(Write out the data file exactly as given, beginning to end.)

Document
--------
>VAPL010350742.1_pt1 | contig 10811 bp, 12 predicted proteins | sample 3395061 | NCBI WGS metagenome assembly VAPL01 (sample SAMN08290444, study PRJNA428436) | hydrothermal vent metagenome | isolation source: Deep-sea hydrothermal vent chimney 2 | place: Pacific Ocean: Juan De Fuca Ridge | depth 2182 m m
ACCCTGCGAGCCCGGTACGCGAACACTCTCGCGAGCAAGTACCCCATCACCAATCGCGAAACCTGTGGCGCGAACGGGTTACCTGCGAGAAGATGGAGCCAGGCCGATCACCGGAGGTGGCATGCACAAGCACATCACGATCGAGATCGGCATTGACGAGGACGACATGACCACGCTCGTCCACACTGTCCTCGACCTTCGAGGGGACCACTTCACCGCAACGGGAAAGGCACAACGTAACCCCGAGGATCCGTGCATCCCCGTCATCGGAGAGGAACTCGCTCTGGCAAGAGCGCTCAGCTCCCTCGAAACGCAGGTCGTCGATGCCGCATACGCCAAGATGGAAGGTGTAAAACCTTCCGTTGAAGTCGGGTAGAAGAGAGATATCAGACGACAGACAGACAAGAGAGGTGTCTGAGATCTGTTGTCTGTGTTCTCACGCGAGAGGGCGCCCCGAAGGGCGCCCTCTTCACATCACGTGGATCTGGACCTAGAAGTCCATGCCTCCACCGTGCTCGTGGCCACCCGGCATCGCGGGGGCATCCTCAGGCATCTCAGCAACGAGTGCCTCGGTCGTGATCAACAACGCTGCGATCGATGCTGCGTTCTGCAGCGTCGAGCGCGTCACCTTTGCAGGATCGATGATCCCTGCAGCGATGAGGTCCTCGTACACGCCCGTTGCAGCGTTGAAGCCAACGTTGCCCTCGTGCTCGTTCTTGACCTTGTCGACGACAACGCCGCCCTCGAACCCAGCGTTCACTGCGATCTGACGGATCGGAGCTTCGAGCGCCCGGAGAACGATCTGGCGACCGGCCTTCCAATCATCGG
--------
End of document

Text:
>VAPL010350742.1_pt1 | contig 10811 bp, 12 predicted proteins | sample 3395061 | NCBI WGS metagenome assembly VAPL01 (sample SAMN08290444, study PRJNA428436) | hydrothermal vent metagenome | isolation source: Deep-sea hydrothermal vent chimney 2 | place: Pacific Ocean: Juan De Fuca Ridge | depth 2182 m m
ACCCTGCGAGCCCGGTACGCGAACACTCTCGCGAGCAAGTACCCCATCACCAATCGCGAAACCTGTGGCGCGAACGGGTTACCTGCGAGAAGATGGAGCCAGGCCGATCACCGGAGGTGGCATGCACAAGCACATCACGATCGAGATCGGCATTGACGAGGACGACATGACCACGCTCGTCCACACTGTCCTCGACCTTCGAGGGGACCACTTCACCGCAACGGGAAAGGCACAACGTAACCCCGAGGATCCGTGCATCCCCGTCATCGGAGAGGAACTCGCTCTGGCAAGAGCGCTCAGCTCCCTCGAAACGCAGGTCGTCGATGCCGCATACGCCAAGATGGAAGGTGTAAAACCTTCCGTTGAAGTCGGGTAGAAGAGAGATATCAGACGACAGACAGACAAGAGAGGTGTCTGAGATCTGTTGTCTGTGTTCTCACGCGAGAGGGCGCCCCGAAGGGCGCCCTCTTCACATCACGTGGATCTGGACCTAGAAGTCCATGCCTCCACCGTGCTCGTGGCCACCCGGCATCGCGGGGGCATCCTCAGGCATCTCAGCAACGAGTGCCTCGGTCGTGATCAACAACGCTGCGATCGATGCTGCGTTCTGCAGCGTCGAGCGCGTCACCTTTGCAGGATCGATGATCCCTGCAGCGATGAGGTCCTCGTACACGCCCGTTGCAGCGTTGAAGCCAACGTTGCCCTCGTGCTCGTTCTTGACCTTGTCGACGACAACGCCGCCCTCGAACCCAGCGTTCACTGCGATCTGACGGATCGGAGCTTCGAGCGCCCGGAGAACGATCTGGCGACCGGCCTTCCAATCATCGG